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House Backs Silent Prayer, Use of Schools for Religious Meetings

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Washington--The Democratic-controlled House approved legislation this summer allowing public-school students to pray silently in school at any time and to hold religiously oriented meetings during noninstructional hours.

Action on the measures was driven largely by election-year pressures on Representatives to make public their stance on what leaders of both political parties are calling the traditional values, House members acknowledged.

"We think it's important to get these people on the record," Representative Trent Lott, Republican of Mississippi, was quoted by news services as saying. "We're trying to show that what the Democrats said [at their national convention in San Francisco] and how they vote are two different things."

By endorsing the religious-meet-ings and silent-prayer measures, Democrats "can still say we voted for prayer in the schools," said the chairman of the party's Congressional Campaign Committee, Representative Tony Coelho of California.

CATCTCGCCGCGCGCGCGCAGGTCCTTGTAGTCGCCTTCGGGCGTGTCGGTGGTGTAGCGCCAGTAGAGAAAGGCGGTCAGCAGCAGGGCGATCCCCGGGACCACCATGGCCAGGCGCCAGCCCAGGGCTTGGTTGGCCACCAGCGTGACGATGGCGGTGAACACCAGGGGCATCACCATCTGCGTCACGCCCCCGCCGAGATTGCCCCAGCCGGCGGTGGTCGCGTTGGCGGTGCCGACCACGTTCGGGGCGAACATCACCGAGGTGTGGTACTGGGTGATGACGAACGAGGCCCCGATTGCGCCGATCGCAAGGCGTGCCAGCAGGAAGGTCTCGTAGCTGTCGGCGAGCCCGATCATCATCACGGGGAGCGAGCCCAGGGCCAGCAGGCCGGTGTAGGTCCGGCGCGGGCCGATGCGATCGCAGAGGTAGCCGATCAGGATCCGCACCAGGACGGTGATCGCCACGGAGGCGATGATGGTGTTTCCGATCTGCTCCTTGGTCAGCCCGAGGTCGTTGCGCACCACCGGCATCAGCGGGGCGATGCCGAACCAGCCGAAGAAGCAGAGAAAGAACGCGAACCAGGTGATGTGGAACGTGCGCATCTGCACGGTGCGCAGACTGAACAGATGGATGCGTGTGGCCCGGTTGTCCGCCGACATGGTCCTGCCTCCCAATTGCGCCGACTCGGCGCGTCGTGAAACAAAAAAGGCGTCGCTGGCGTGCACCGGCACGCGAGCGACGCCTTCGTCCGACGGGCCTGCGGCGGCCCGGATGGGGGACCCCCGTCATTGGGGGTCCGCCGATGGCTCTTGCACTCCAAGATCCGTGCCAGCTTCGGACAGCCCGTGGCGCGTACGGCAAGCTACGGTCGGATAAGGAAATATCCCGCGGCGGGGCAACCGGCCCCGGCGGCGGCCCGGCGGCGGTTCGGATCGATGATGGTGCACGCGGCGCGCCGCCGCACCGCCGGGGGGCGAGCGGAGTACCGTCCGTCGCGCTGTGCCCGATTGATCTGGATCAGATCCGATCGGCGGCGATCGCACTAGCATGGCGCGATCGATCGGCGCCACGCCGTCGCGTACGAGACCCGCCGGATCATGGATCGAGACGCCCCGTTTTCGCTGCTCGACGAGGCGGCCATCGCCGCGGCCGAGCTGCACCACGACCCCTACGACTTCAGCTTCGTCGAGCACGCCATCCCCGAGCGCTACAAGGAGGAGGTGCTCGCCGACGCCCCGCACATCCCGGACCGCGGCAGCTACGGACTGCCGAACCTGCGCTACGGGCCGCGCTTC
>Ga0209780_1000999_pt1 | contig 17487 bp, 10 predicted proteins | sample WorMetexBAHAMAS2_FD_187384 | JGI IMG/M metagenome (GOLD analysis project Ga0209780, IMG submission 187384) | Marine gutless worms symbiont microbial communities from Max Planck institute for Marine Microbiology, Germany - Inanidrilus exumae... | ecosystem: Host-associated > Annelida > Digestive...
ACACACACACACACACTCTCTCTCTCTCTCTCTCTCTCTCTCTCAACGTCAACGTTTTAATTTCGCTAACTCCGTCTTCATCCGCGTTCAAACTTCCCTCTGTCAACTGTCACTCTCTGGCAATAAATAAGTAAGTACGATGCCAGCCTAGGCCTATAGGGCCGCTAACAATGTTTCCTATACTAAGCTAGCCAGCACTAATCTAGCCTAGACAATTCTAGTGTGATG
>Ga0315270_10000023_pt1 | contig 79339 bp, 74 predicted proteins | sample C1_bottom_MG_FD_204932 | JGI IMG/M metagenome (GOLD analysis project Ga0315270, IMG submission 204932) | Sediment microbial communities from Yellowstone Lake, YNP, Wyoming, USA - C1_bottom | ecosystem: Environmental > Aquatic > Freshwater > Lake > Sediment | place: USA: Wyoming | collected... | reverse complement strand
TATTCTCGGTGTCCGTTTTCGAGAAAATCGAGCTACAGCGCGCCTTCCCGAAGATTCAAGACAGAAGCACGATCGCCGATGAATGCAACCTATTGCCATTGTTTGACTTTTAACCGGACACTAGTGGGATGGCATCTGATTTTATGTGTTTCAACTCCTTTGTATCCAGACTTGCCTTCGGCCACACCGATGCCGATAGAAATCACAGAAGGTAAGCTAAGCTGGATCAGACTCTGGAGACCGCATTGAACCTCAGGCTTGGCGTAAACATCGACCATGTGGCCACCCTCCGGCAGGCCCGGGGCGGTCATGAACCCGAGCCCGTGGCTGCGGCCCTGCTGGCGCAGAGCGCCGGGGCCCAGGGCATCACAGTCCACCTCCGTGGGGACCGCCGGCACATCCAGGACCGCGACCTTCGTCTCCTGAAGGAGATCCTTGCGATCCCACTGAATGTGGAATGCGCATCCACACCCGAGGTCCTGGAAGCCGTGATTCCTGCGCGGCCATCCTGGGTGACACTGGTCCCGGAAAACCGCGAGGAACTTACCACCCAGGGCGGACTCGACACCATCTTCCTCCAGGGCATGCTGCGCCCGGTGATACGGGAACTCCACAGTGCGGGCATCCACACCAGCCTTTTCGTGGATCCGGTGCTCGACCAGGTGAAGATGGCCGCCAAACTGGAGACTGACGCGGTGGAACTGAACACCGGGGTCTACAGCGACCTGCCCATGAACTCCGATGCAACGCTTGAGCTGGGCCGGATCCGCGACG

President Exerted Pressure

The measures were passed overwhelmingly on consecutive days in late July, shortly after President Reagan accused House Democratic leaders during a nationally televised press conference of bottling them up.

The "equal-access" legislation had been attached as a rider by the Senate in late June to a bill authorizing a $965-million, two-year program to improve instruction and student achievement in mathematics and science. The House voted 393-15 to approve the Senate-amended measure, HR 1310, without change on July 25, thus clearing it for the President's signature.

President Reagan announced during a national radio broadcast that he had signed the legislation on Aug. 11

The second measure, the silent-prayer proposal, was offered as an amendment to a bill reauthorizing 11 education programs. It was approved 356 to 50 on July 26 only after the chamber narrowly defeated another proposed amendment that would have cut off federal funds to schools that prevented students from saying vocal prayers. The vote on the vocal-prayer proposal was 194-215.

After passing the bill, HR 11, House leaders first used a parliamentary procedure to transform a Senate-approved bill, S 2496, into an identical copy and then requested a conference on that bill with the Senate. The White House has indicated that the President will probably sign the measure if the confer-ence report clears both chambers of the Congress.

Significant Differences

The prayer and equal-access measures approved by the House vary significantly from bills defeated in the Congress last spring.

Last March, the Senate killed by a 55-to-44 vote a proposed constitutional amendment that would have allowed vocal, organized prayer in schools. In May, the House failed by 11 votes to pass a bill that would have cut off federal funds for school districts that prohibited student religious groups from meeting on school grounds during school hours. (See Education Week, March 28 and May 23, 1984.)